Home > Puddin' (Dumplin' #2)

Puddin' (Dumplin' #2)
Author: Julie Murphy

Millie

One

I’m a list maker. Write it down. (Using my gel pens and a predetermined color scheme, of course.) Make it happen. Scratch it off. There is no greater satisfaction than a notebook full of beautifully executed lists.

A long time ago, I decided to make a list of all the things I could control, and what it came down to was this: my attitude. Which is probably why I’ve been able to psych myself into thinking that a 4:45 a.m. wakeup call is humane. Listen, I’m a morning person, but 4:45 doesn’t even count as morning if you ask me, and I’m an optimist.

After swiping away the last alarm on my phone, I roll out of bed and pull on my fuzzy baby-pink robe with a scrolled M embroidered onto the collar. For a moment, I stretch my whole body and yawn one last time before sitting down at my desk and pulling out my floral notebook. Across the hardcover front in gold letters, it reads MAKE PLANS, and below that, in cursive, MILLIE MICHALCHUK.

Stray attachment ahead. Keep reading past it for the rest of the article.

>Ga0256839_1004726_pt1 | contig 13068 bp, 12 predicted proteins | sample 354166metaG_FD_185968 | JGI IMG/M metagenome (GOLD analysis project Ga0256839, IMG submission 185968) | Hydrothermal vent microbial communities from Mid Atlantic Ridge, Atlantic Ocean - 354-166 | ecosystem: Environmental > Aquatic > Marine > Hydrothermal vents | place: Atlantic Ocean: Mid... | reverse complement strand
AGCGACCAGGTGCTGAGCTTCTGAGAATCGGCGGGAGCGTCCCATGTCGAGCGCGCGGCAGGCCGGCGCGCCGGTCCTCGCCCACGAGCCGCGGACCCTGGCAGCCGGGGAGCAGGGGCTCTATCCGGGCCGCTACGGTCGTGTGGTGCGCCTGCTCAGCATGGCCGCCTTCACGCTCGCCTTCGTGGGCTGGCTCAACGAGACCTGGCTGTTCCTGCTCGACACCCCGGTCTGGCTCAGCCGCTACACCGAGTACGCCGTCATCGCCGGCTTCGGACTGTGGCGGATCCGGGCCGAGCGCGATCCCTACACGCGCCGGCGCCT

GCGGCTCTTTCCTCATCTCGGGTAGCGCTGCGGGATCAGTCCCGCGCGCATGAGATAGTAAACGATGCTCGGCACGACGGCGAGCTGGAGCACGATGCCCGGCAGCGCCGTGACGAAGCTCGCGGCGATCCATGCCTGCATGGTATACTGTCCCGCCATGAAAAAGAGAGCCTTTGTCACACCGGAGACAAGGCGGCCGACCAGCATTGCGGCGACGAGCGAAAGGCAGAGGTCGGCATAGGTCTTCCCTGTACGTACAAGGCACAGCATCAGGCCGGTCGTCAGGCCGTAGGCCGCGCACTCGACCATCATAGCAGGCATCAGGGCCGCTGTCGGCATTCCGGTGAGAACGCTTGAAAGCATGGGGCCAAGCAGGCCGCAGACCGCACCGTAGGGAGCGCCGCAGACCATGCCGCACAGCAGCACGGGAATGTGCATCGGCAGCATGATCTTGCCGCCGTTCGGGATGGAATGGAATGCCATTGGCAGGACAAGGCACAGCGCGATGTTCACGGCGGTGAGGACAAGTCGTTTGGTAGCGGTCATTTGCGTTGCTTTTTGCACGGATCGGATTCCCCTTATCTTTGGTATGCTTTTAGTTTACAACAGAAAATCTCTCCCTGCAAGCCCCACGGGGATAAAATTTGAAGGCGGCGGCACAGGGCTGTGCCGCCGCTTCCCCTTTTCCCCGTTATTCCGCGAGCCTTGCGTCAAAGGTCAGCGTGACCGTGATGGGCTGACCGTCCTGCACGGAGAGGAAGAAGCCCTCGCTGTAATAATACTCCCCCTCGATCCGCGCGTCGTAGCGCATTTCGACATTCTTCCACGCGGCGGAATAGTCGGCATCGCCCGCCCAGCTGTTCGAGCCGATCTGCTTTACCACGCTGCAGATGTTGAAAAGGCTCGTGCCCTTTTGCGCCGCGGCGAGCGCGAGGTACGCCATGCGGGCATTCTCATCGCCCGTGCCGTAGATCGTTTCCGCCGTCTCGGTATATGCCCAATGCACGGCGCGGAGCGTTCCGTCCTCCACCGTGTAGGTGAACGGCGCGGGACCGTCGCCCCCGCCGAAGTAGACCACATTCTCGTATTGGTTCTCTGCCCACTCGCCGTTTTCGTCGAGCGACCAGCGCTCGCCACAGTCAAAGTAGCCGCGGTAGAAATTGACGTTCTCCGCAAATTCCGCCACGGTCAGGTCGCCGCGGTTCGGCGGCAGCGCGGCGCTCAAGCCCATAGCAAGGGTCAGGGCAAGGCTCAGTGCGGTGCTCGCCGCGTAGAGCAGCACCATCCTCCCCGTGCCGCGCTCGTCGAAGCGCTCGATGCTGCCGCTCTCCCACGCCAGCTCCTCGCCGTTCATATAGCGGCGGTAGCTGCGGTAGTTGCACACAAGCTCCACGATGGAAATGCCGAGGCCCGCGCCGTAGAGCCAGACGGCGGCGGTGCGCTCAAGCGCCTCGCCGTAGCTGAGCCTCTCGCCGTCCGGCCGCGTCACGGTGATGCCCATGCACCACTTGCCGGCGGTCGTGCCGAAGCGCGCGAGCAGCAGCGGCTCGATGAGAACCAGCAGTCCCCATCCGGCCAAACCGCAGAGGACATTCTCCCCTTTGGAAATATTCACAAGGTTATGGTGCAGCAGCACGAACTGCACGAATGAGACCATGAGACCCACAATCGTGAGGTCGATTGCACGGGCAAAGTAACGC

I smack my lips together to rid myself of the taste of sleep. Normally, I’m militant about brushing my teeth, but the other day Amanda said she read online that if you’re experiencing writer’s block, you should try writing first thing, before your brain even has a moment to turn on. I figure it can’t hurt to try. With my mint-green GIRL BOSS pencil poised in hand, I examine all the false starts I’ve scratched through this week.

I believe in the power of positive thinking.

Most people don’t know what they want, and that’s the real reason they’re stuck. Me? I know exactly what I want.

Webster’s Dictionary defines journalism as the activity or job of collecting, writing, and editing news stories for newspapers, magazines, television, or radio. I define journalism as

I turn to a fresh page and I sit and I wait. I stare down the blank page, hoping for the lines to morph into words, but instead they stay perfectly static.